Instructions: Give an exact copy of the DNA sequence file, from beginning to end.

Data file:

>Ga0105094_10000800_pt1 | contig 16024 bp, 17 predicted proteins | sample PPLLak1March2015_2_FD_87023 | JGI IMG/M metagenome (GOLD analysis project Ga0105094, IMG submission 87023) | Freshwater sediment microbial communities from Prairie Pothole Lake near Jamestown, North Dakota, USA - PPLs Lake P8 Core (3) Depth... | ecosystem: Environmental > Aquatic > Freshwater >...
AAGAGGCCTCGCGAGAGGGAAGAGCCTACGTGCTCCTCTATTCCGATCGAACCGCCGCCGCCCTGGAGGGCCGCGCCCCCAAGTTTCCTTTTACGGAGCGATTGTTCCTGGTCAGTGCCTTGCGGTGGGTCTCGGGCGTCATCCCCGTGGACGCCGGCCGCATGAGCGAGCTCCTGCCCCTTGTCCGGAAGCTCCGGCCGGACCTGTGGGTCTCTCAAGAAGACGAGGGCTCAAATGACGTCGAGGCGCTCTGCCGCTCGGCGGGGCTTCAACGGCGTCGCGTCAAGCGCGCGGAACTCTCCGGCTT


>Ga0105094_10000800_pt1 | contig 16024 bp, 17 predicted proteins | sample PPLLak1March2015_2_FD_87023 | JGI IMG/M metagenome (GOLD analysis project Ga0105094, IMG submission 87023) | Freshwater sediment microbial communities from Prairie Pothole Lake near Jamestown, North Dakota, USA - PPLs Lake P8 Core (3) Depth... | ecosystem: Environmental > Aquatic > Freshwater >...
AAGAGGCCTCGCGAGAGGGAAGAGCCTACGTGCTCCTCTATTCCGATCGAACCGCCGCCGCCCTGGAGGGCCGCGCCCCCAAGTTTCCTTTTACGGAGCGATTGTTCCTGGTCAGTGCCTTGCGGTGGGTCTCGGGCGTCATCCCCGTGGACGCCGGCCGCATGAGCGAGCTCCTGCCCCTTGTCCGGAAGCTCCGGCCGGACCTGTGGGTCTCTCAAGAAGACGAGGGCTCAAATGACGTCGAGGCGCTCTGCCGCTCGGCGGGGCTTCAACGGCGTCGCGTCAAGCGCGCGGAACTCTCCGGCTT